Translation

A Fortune Teller in a Modern Metropolis

An old profession out of place in new China – nonfiction by Liang Hong, translated by Michael Day

This is a translation of a Chinese-language article from One-Way Street magazine, with their support, translated by and published in collaboration with Paper Republic; it was made possible by Sinocism and individual supporters of China Channel on Patreon.

Xian Yi wears brown-framed glasses and a permanent smile, holding a strand of prayer beads in his hand. While he talks, eats and walks, the beads slip silently through his fingers. Something in the arch of his brow exudes peace. I am curious, sensing in him something artificial, something affected, yet his tranquil expression can’t be a put-on.

It seems unbelievable, but Xian Yi is a fortune teller. I’ve never really shaken off the shock of it. I can’t quite convince myself that Xian Yi has taken up a folksy, out-of-its-time occupation rejected by the modern world. If you’re anything like me, you envision a fortune teller as a dark, slender figure with a black skullcap and fingers like dry twigs, an old man with a whiff of black magic about him. That’s the image I saw instinctively when I heard Xian Yi was a fortune teller. But as far as I can see Xian Yi is cheerful, cultured, understated, good at conversation, his looks and mannerisms exuding intelligence. Only when I watch the prayer beads sliding rhythmically through his fingers do I catch a glimpse of the occult.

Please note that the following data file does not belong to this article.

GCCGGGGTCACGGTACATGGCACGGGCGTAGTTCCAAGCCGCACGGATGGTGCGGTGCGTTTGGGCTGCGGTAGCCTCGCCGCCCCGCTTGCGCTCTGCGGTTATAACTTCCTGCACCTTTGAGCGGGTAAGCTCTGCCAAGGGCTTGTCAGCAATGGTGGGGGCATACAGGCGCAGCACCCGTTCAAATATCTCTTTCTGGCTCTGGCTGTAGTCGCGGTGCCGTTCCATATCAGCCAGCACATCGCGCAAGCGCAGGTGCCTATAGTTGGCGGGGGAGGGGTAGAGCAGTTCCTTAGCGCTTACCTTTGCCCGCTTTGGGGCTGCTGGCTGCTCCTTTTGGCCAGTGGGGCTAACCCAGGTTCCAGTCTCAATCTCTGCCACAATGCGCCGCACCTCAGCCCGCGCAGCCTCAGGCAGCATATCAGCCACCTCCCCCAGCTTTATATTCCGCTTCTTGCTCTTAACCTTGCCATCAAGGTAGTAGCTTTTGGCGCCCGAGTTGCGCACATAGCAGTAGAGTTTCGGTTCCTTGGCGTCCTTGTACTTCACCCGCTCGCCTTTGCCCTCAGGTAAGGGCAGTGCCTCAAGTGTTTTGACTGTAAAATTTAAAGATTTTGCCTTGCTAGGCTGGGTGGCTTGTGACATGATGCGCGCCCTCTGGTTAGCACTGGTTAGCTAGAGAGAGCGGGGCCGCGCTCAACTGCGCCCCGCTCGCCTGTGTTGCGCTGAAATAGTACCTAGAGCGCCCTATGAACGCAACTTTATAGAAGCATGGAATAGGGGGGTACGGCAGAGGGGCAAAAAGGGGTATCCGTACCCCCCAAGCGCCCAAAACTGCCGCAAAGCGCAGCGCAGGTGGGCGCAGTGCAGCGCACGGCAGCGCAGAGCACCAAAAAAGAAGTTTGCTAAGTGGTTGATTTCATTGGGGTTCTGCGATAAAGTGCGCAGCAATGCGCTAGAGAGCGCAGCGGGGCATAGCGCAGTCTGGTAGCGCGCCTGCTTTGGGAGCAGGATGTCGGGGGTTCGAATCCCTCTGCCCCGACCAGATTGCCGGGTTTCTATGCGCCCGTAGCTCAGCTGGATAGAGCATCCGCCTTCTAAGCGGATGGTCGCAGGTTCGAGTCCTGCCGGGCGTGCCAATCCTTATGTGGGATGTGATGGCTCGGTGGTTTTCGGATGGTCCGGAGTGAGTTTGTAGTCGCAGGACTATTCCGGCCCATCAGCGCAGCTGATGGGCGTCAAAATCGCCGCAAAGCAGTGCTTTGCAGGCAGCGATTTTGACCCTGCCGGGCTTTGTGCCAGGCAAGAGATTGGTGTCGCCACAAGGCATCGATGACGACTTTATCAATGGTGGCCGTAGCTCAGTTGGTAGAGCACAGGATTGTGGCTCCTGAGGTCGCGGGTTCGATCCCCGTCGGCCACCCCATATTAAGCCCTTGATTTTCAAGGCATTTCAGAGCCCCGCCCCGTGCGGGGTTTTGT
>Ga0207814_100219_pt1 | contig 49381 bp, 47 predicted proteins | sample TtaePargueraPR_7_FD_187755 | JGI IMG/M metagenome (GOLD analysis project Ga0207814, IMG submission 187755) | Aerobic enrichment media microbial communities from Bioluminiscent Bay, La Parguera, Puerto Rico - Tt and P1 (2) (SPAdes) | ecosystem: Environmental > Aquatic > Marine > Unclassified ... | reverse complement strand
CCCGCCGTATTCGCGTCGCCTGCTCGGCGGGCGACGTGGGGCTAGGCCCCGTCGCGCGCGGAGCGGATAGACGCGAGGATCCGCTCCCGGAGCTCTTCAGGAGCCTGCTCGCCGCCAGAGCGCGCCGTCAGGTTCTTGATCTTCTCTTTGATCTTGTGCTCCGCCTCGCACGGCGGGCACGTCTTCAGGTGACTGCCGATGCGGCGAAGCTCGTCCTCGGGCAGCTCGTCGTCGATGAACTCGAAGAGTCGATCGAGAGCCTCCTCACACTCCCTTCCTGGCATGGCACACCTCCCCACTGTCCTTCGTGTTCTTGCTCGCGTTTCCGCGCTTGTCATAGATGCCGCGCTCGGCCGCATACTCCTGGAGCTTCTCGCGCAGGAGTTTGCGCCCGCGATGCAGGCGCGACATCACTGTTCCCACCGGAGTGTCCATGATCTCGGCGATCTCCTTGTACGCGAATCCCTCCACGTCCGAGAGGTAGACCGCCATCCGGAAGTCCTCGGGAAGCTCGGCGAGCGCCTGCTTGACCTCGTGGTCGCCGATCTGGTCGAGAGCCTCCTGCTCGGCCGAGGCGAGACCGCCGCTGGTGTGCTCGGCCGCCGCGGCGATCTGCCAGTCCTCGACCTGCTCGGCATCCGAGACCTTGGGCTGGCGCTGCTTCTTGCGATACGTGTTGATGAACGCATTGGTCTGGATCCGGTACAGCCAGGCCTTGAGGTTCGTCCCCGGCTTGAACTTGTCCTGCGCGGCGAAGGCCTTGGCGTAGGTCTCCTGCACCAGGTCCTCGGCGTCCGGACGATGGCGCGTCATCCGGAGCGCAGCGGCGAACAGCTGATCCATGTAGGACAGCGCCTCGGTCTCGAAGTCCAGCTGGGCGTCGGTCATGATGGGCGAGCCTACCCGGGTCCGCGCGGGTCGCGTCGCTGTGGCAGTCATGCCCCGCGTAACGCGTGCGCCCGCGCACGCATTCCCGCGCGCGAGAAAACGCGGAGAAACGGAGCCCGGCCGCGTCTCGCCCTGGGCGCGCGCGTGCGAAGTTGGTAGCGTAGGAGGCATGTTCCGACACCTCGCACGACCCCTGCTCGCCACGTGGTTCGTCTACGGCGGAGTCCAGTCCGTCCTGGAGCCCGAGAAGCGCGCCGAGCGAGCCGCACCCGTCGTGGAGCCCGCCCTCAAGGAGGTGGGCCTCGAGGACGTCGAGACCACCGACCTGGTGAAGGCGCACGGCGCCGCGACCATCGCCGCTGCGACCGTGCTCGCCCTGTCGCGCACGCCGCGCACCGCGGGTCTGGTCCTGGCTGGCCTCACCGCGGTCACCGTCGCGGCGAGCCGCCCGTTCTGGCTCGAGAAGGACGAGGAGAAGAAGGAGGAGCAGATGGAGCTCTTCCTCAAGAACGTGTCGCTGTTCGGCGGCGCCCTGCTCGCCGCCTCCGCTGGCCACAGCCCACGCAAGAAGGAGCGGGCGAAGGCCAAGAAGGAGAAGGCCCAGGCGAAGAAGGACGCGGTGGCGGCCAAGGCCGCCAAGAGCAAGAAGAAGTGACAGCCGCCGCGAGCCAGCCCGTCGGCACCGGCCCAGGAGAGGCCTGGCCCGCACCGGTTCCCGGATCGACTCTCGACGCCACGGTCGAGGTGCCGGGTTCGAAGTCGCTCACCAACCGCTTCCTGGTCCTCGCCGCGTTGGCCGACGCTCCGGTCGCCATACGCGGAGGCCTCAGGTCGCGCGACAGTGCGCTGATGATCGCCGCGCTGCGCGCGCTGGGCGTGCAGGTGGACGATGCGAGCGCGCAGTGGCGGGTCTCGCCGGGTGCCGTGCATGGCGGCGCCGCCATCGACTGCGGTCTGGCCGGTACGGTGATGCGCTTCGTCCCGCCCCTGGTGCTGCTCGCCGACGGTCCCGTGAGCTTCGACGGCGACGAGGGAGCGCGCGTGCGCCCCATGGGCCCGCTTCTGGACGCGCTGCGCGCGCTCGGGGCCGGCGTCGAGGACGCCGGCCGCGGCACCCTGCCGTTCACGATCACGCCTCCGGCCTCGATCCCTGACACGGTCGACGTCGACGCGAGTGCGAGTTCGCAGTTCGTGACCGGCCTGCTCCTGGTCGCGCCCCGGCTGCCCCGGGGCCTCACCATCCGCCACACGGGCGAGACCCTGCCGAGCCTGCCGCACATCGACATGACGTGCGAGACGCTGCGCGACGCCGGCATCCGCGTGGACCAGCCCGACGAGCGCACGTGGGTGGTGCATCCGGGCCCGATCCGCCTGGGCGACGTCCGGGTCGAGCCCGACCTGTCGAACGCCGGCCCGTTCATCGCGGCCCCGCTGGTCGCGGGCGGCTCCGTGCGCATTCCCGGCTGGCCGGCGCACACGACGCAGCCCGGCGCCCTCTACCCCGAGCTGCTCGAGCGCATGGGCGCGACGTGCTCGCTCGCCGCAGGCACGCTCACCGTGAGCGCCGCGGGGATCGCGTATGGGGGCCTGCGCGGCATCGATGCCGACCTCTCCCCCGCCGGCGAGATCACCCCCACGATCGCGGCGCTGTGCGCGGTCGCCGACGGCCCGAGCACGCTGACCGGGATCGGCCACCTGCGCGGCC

China Conversation

John Minford and the Dao De Jing

A sinologist and translator reveals his secrets to Jonathan Chatwin

John Minford is a Sinologist and literary translator, known particularly for his translations of Chinese classics such as The Story of the Stone, Strange Tales and The Art of War. John's recent work includes a translation of the famous Chinese divination text, the Yi Jing, and a new version of the Dao De Jing, the foundational text of Daoism, published in late 2018. Writer Jonathan Chatwin sat down with him to discuss his path into Chinese translation, the ineffability of the Tao, and the challenges of translating classical Chinese into modern English.

You studied Chinese at Oxford in the 1960s. How unusual a choice was undergraduate Chinese at that time, and what drew you to the subject?

When I began studying Chinese, in the summer of 1966, China was launching itself into the Cultural Revolution and was very isolated. There were few students doing Chinese at Oxford – I think there were about five who enrolled in my year. By then I had already been a student at Oxford for two years – I entered Balliol College from Winchester on a Brackenbury Scholarship in Classics in the autumn of 1964. What I really wanted to do all along was study the piano, and I had been offered a place at the Royal College of Music. But neither my parents nor my college approved of the idea. So I was obliged to continue studying something or other at Oxford, and somewhat reluctantly drifted into the Philosophy, Politics and Economics program.

Translation

How I “Grew” My Business